Yay! Just 17 More Years to Clean Up Toxic Groundwater in San Bernardino

Monday, September 01, 2014

Drought-plagued California does a monumentally bad job of keeping track of its groundwater, and is only now beginning to determine who is pumping what where.

It does know, however, a lot about the water sitting beneath eight square miles of land in San Bernardino County, known to the Environmental Protection Agency (EPA) as the Newmark Groundwater Contamination Superfund site. Superfund sites are the nation’s nastiest, most polluted places.   

The site consists of two plumes of contaminated water, including chlorinated solvents tetrachloroethylene (PCE) and trichloroethylene (TCE), at the base of the mountains, which have impacted more than 25% of the water supply for 175,000 San Bernardino residents. Both chemicals are suspected carcinogens and aren’t kind to kidneys, livers and the nervous system.

The EPA’s final cleanup plan (pdf), circulated this month, indicates the agency will stay the course it has pursued since the contamination was discovered in the 1980s and expects to restore the aquifer to federal and state drinking water standards in 17 years, or perhaps a little later.

Two water treatment units, Newmark and Muscoy, have been in operation for 9 and 16 years, respectively, preventing contamination from spreading farther and reducing “the extent and magnitude.” San Bernardino Water Department General Manager Stacey Aldstadt told the Riverside Press-Enterprise that about 7.2 billion gallons of water is treated every year.

She said the cleanup is going “very well,” but, then again, “there’s no way to know for sure.”

That’s a mixed message for the 250,000 residents of nearby Riverside who rely on wells downhill from Newmark for 75% of their water. The rapidly growing communities of Colton, Loma Linda, Fontana, Rialto and a bunch of other unincorporated areas also tap water unprotected from the contamination should it spread.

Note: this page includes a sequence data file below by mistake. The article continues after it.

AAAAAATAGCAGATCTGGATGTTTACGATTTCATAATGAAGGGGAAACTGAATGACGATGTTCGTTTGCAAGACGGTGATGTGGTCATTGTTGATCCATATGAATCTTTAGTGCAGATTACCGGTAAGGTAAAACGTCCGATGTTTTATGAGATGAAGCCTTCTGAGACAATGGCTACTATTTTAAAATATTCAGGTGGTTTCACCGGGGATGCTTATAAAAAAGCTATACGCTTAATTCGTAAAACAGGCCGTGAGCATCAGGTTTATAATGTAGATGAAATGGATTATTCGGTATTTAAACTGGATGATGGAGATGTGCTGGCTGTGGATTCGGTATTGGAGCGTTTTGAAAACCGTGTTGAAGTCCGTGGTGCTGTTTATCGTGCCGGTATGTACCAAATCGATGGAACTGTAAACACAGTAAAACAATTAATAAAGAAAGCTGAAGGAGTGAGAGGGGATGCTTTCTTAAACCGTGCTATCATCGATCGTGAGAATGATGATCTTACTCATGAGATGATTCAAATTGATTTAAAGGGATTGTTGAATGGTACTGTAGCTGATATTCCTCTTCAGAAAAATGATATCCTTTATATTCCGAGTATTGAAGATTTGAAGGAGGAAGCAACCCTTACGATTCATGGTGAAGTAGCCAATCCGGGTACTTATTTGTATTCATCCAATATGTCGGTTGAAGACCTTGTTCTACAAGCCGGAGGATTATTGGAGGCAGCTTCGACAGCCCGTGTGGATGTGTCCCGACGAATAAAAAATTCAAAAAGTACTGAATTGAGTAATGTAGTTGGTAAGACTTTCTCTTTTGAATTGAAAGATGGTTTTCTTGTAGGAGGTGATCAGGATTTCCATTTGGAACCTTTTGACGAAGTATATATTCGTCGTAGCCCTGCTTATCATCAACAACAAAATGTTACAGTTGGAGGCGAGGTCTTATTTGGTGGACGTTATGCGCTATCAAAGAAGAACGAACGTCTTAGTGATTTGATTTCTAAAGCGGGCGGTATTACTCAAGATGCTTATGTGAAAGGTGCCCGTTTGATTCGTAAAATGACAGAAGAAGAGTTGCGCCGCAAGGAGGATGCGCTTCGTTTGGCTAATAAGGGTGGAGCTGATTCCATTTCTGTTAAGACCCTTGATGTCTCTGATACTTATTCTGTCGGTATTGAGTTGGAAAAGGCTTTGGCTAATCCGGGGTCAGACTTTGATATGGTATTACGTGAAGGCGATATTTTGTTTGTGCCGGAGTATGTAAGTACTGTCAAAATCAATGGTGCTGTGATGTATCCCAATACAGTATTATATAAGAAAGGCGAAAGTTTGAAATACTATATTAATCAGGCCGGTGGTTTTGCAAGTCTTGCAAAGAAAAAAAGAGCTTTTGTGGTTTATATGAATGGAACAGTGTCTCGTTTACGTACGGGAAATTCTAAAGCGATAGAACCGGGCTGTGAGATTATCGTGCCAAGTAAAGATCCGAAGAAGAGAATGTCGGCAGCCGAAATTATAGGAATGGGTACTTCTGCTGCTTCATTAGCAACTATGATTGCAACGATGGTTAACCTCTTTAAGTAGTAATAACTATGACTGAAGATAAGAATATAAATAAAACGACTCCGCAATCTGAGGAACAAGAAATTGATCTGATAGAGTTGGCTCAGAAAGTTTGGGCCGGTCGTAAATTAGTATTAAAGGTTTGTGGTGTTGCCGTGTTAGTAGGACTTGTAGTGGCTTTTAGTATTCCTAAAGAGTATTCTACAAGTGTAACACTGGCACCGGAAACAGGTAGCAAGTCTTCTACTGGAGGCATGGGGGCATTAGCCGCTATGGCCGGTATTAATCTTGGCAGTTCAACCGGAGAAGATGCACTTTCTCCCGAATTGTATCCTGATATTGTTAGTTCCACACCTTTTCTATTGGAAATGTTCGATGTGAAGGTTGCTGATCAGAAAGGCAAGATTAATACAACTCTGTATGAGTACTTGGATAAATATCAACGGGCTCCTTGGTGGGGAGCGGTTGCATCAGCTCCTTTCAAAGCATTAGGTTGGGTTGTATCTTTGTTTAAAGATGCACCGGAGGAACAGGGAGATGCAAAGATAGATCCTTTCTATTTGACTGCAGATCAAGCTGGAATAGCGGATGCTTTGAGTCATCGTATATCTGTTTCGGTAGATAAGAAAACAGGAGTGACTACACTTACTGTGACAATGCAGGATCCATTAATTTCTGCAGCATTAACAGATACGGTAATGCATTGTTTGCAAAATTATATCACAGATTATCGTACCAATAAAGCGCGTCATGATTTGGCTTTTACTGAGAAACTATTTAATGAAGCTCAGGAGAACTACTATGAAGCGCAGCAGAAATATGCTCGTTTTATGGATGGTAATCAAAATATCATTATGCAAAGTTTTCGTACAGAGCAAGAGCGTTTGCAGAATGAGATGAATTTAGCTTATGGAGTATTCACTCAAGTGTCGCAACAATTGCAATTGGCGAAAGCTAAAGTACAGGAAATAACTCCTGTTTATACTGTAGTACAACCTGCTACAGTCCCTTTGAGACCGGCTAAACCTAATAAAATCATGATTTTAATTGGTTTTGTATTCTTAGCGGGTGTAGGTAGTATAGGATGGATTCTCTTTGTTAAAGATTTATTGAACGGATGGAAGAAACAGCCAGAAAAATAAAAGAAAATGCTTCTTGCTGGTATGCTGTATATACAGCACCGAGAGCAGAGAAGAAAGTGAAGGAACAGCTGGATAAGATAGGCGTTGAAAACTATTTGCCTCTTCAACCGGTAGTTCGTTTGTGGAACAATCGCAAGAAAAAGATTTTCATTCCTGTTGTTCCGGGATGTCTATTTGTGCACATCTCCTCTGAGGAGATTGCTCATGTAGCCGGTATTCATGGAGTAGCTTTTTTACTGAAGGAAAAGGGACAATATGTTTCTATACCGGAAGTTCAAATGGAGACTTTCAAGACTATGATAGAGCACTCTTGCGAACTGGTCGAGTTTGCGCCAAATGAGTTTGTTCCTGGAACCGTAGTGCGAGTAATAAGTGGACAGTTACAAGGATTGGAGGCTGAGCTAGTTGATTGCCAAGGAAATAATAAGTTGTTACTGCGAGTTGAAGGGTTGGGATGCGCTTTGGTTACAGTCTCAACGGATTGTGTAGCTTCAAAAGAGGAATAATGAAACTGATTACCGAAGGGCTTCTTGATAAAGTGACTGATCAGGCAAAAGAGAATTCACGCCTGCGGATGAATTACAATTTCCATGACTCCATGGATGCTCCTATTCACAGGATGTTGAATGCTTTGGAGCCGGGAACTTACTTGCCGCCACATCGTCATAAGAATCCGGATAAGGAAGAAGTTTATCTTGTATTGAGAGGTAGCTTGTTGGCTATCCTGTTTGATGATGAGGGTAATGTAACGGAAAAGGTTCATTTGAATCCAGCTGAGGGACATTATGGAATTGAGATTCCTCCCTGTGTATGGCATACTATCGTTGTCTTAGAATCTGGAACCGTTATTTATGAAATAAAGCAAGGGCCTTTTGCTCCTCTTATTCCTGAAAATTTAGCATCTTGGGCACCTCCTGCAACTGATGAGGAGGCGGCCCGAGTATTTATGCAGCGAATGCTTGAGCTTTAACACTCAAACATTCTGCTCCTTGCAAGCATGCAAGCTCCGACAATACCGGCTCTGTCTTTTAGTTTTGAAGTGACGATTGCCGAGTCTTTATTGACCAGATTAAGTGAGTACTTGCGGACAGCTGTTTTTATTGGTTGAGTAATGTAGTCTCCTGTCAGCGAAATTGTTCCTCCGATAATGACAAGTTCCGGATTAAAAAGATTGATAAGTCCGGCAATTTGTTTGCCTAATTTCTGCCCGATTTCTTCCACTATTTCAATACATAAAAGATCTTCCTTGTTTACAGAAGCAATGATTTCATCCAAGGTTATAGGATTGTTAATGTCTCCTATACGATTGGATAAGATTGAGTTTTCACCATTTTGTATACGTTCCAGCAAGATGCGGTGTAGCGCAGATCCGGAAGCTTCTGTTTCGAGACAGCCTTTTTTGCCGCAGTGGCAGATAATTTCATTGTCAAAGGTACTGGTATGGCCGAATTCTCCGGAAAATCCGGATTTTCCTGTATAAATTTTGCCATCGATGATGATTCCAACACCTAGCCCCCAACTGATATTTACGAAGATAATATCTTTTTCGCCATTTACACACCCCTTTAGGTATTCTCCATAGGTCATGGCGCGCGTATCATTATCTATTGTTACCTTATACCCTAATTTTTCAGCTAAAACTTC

Pollution at the site probably began in the 1940s when it was home to an Army depot called Camp Ono. They degreased tanks and rail cars there and cleaned up tents for use during World War II. The Cajon Landfill, operated by San Bernardino County, was a later contributor from 1963 to 1980.

Contamination was detected in the 1980s and cleanup began in 1998. Discovery of the pollution forced closure of 20 water wells within a 6-mile radius of the site.

According to the final cleanup plan, the EPA considered two alternatives: 1) “No action,” a baseline offered at every Superfund site, and 2) “Adopt the implementation of the current interim groundwater remedies as described.”

The agency opted for No. 2.

–Ken Broder

Final Cleanup OK'd for San Bernardino Site (by Janet Zimmerman, Riverside Press Enterprise)

Newmark Groundwater Contamination (U.S. Environmental Protection Agency)

U.S. EPA Proposes Final Cleanup Plan (U.S. Environmental Protection Agency)

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